|Its nickname is "Cat City" so there are numerous cat sculptures about. R was a fan.|
|Former residence of the Brookes, today the governor's residence (and not open to the public)|
|Shophouses, traditional architecture in British SE Asia (Singapore had them too, at least until most of them were torn down in urban renewal projects)|
|Old colonial building where we ate lunch|
|The legislative building dominates the skyline: Kuching is not a high rise kind of place|
|Inside of our sampan|
|The outside (not ours): the only other high rise in town currently is the hotel where we stayed, on the right|
|I loved the brightly painted boats|
|Houses on stilts, so practical|
Kuching is a heavily Chinese city, rather to my surprise (the population is at least half ethnically Chinese). Most of the urban Chinese originate from Fujian (as do the Chinese in Taiwan), so the temples looked rather familiar to me, in a pleasing way.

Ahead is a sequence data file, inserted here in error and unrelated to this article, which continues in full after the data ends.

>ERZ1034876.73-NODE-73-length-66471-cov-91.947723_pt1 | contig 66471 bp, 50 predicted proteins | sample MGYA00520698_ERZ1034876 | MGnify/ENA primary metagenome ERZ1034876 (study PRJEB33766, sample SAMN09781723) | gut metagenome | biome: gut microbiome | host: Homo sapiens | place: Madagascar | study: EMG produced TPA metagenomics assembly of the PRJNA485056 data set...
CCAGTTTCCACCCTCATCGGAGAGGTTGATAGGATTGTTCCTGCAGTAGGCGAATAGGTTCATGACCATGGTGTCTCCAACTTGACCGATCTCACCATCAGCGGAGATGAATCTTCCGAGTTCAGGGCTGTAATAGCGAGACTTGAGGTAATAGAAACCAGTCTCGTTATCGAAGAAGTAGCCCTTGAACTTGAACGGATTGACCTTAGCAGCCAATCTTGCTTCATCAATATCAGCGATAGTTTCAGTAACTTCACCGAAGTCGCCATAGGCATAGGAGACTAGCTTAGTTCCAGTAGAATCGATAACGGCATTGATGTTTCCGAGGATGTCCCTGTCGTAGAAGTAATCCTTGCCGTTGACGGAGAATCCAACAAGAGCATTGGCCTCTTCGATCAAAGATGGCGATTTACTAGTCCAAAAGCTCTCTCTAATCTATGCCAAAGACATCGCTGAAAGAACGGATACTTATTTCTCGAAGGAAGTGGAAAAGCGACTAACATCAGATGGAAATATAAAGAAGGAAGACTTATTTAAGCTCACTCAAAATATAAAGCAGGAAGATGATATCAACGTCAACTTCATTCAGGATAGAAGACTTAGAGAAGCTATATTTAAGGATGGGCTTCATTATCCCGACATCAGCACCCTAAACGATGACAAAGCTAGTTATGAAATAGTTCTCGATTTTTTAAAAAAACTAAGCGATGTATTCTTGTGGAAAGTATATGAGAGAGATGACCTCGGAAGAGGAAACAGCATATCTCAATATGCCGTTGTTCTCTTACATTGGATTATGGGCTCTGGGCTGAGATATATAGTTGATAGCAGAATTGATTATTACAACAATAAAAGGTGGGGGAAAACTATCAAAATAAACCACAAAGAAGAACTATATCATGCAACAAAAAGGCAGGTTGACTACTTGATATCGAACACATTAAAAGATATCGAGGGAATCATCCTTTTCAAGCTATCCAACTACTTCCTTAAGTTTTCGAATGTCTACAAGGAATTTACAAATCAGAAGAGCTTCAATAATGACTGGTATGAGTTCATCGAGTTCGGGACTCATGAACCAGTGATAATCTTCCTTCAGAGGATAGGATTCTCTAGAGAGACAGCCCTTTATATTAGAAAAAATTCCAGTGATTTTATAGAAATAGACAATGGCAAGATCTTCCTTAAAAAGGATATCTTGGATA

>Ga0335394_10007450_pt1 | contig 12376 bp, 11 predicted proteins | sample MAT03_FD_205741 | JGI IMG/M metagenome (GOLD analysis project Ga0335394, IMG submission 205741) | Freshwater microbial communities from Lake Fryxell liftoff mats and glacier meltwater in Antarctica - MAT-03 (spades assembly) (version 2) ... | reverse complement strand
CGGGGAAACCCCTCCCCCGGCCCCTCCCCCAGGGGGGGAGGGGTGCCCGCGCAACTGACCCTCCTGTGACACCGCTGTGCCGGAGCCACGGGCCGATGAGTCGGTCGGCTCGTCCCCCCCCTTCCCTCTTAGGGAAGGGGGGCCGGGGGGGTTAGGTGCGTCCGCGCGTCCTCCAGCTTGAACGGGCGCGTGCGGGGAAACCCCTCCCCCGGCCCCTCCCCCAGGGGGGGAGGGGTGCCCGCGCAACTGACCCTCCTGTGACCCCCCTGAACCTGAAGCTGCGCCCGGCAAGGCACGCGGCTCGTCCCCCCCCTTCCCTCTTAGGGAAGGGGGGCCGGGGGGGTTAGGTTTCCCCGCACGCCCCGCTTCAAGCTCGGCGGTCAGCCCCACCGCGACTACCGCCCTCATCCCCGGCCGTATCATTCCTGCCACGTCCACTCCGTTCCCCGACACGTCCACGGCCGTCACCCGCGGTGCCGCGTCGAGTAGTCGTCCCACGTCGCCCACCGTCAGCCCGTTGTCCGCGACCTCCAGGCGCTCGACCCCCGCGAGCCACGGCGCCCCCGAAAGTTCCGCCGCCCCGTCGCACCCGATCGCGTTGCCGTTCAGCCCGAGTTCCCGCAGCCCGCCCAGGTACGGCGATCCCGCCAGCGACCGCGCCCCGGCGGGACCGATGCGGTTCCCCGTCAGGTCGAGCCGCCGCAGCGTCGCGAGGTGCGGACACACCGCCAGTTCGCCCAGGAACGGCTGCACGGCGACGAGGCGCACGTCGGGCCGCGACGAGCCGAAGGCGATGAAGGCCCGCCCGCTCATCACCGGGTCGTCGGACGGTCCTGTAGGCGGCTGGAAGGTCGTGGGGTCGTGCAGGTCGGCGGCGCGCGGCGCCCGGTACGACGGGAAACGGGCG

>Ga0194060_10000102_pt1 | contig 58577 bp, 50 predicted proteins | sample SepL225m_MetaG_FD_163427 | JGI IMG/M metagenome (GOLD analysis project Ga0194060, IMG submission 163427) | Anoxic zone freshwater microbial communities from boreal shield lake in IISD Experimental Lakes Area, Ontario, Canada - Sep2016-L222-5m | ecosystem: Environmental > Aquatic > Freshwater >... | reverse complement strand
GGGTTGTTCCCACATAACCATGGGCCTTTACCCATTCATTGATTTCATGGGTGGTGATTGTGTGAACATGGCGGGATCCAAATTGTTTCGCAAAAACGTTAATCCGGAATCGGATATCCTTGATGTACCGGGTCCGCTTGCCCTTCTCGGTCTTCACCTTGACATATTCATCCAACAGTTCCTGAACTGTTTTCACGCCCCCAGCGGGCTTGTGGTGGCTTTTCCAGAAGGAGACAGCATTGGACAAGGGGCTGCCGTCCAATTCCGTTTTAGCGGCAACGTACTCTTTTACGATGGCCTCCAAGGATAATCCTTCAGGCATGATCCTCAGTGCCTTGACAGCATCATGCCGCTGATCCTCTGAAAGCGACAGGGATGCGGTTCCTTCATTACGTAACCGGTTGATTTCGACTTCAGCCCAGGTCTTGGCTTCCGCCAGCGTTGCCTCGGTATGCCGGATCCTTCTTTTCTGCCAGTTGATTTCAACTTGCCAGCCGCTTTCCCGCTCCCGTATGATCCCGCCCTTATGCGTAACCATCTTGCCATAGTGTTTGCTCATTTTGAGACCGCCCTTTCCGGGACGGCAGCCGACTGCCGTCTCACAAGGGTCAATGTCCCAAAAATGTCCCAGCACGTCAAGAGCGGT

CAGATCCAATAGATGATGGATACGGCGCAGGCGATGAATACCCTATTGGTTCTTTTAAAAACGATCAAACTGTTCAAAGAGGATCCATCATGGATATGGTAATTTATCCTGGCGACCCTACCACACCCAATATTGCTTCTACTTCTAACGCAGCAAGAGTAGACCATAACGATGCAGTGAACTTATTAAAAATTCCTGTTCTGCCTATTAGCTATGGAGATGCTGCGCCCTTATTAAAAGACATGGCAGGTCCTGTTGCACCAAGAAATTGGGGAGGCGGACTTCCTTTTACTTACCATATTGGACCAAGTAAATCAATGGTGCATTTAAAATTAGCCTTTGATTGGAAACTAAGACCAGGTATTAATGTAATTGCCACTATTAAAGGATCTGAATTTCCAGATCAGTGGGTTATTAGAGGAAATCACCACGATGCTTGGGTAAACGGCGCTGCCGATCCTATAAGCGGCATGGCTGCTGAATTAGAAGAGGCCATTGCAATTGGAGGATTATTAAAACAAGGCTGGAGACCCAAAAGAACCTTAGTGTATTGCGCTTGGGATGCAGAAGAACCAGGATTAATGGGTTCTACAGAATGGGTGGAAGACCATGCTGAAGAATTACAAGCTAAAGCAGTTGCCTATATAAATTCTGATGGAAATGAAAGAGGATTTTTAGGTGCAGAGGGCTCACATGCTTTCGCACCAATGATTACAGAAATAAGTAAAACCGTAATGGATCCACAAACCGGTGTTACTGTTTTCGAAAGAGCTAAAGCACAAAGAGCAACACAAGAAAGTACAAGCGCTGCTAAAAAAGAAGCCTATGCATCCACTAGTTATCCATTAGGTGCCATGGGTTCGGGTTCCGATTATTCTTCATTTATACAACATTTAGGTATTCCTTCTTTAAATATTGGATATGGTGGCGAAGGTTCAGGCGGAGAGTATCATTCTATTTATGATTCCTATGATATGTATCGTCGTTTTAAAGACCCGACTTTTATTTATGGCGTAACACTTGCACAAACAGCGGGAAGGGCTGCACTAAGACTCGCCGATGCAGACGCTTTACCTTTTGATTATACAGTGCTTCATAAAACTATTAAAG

|Red is the lucky color so it predominates|
|Typical Fujianese style roof (dragons chasing the pearl of immortality)|
|Chinese opera stage and snacking area, though the opera wasn't currently on. Note the very short shorts: Malaysia is Muslim, but the Chinese have their own style of dressing|
There's a very well done museum (the Chinese History Museum) about the different groups of overseas Chinese represented in Borneo and Kuching in particular. While they came from only a few provinces in China, those provinces happened to have a huge variety of ethnicities and language groups. I highly recommend a visit.
|Two of the major ones: Hakka and Cantonese (this group dominates Hong Kong, for example)|